A recent, four-part series on Perry's Texas from a team at the Houston Chronicle reports:
"After a decade of Perry-style frugality the Texas welcome mat is growing increasingly threadbare as the state struggles to accommodate a booming, young populace hoping to travel its roads, get educated in its schools, drink its water and access its health care system. During Perry's tenure the state has postponed investment or turned to debt to finance crucial infrastructure needs, experts say."
The average urban Texan loses a week a year to traffic delays on the state's "overburdened" highway system. While Perry boasts of luring thousands of doctors to the state, "lawmakers this year cut $805 million from doctors serving Medicaid patients" and "postponed $4 billion in Medicaid costs for payment in the next payment cycle." Texas is 48th out of 50 states in the number of physicians per 100,000 residents.
Perry doubts climate change is real, yet,
"As Texas endures its most severe one-year drought in its history, state leaders have identified $53 billion in state investments needed to expand water capacity by 2060 but have not resolved how to pay for it. Unless Texas increases its water resources, experts say 83 percent of Texans will not have an adequate supply of water in times of drought."
Perry issued a proclamation urging Texans to pray for rain.
With more bad news ahead, stagnant wages and an explosion in population and the labor force that now has unemployment advancing much faster than Perry's touted job growth, "the Texas miracle" is heading into a ditch.
Which brings to mind another tall tale, the old joke about the Texan who says to an Eastern visitor, "Yessir, I can drive across my ranch all day and all night and still not get to the other end." To which the visitor replies, "I know what you mean. I have a car like that, too."
The plan was to have UBS buy the life insurance policies with mega-insurer AIG, then bundle those policies into securities, and sell them off to a small group of investors. By keeping the investor group small, Gramm could avoid the public and regulatory scrutiny required by standard public securities sales. He wouldn't even have to disclose details of the scheme to the Securities and Exchange Commission.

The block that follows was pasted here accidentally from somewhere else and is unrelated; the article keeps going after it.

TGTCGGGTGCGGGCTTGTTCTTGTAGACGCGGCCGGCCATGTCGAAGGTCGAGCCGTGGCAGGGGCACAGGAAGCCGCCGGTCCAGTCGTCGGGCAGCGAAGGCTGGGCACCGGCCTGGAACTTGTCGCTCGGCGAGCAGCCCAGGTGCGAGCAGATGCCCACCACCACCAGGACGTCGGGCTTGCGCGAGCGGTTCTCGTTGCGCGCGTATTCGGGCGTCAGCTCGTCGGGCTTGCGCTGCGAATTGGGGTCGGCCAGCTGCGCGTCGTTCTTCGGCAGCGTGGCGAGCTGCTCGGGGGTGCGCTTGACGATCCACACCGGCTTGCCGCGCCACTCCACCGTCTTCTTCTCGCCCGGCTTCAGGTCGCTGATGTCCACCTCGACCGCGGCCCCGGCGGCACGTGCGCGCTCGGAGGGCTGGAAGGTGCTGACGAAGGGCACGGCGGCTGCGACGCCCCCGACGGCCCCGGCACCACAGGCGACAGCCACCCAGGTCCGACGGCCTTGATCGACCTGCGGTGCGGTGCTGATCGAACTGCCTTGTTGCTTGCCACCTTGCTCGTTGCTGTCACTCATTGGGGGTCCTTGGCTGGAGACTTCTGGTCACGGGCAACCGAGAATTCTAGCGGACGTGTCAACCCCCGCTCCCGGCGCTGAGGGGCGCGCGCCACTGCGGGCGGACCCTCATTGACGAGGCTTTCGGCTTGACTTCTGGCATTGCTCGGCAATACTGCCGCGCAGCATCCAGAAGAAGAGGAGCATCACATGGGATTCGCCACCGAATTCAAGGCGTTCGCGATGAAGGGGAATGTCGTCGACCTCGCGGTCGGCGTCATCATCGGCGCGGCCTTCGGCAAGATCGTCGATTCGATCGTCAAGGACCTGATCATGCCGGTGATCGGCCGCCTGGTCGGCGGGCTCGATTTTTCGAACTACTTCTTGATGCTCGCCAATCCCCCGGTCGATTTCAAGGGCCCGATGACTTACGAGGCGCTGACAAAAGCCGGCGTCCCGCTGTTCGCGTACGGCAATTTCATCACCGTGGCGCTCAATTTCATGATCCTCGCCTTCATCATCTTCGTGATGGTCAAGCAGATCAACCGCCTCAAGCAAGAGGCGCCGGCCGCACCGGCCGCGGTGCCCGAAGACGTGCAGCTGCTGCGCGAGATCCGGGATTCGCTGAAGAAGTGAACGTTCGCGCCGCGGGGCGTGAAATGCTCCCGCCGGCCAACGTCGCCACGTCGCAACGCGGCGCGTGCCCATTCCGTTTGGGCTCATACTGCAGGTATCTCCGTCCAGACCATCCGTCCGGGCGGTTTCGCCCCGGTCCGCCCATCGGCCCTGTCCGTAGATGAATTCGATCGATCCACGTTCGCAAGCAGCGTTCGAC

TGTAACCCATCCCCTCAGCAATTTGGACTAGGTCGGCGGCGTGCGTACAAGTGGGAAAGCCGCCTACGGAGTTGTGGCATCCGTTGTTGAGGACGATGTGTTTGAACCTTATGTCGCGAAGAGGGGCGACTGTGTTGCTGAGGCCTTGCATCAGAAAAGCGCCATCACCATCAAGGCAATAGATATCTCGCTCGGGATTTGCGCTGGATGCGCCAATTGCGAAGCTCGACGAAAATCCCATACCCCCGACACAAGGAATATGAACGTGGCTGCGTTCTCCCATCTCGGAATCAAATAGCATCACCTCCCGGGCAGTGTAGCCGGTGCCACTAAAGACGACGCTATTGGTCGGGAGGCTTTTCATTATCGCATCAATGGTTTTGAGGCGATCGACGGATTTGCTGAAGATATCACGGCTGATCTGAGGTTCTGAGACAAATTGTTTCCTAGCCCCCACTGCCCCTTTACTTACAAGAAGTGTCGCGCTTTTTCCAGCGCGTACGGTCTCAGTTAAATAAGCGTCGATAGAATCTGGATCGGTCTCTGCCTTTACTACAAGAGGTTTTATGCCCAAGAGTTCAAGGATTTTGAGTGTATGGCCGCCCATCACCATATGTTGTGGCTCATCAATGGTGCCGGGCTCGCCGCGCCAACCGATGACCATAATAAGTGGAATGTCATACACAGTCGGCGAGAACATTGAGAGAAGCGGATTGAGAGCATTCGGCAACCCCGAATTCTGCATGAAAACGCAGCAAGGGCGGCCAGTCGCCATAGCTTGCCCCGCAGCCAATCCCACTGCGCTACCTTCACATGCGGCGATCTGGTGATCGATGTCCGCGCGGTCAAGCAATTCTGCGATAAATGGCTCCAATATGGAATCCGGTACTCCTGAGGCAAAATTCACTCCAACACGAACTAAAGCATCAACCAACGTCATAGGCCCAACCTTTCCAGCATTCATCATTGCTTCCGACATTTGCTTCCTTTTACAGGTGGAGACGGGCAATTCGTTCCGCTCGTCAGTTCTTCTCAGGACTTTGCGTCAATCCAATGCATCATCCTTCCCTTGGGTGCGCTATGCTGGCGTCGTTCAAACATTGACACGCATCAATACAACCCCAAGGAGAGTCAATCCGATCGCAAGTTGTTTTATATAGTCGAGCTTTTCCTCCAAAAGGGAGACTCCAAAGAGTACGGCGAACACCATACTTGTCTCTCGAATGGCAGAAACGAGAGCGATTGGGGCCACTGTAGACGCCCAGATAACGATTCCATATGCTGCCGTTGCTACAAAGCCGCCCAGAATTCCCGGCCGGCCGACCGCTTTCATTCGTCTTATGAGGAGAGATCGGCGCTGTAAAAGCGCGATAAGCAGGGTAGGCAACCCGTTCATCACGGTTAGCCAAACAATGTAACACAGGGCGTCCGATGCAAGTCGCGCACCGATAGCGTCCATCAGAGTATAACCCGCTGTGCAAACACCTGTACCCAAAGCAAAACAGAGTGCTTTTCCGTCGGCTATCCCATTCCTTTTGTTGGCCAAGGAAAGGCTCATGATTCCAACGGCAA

Texas would get a portion of the fees UBS received from selling the securities. But while Gramm's pitch included far more structural details than Morrissey's previous talk, it came up shorter on one crucial piece of information: how much money the state would actually make.
Morrissey had described a payout of up to $700 million. But Gramm refused to offer even general revenue figures. In one ghoulish section from the meeting notes, Gramm emphasized that the actual payments to the state would depend on who died, and when.
"These amounts depend on interest rates and deaths," the notes read. "They can't price it yet, or estimate the amount of money available annually to TRS until the bank looks at the universe of those participating."
None of the state's money would be at risk in the initial purchase of life insurance plans, but the state's potential liabilities got murkier when those plans were bundled into securities. In order to profit from those security sales, Texas would have had to partner with UBS. And if investors ultimately thought they'd been bilked in the arrangement, Texas could be sued. It was also not clear how the state would form a partnership with UBS, or how much it would cost.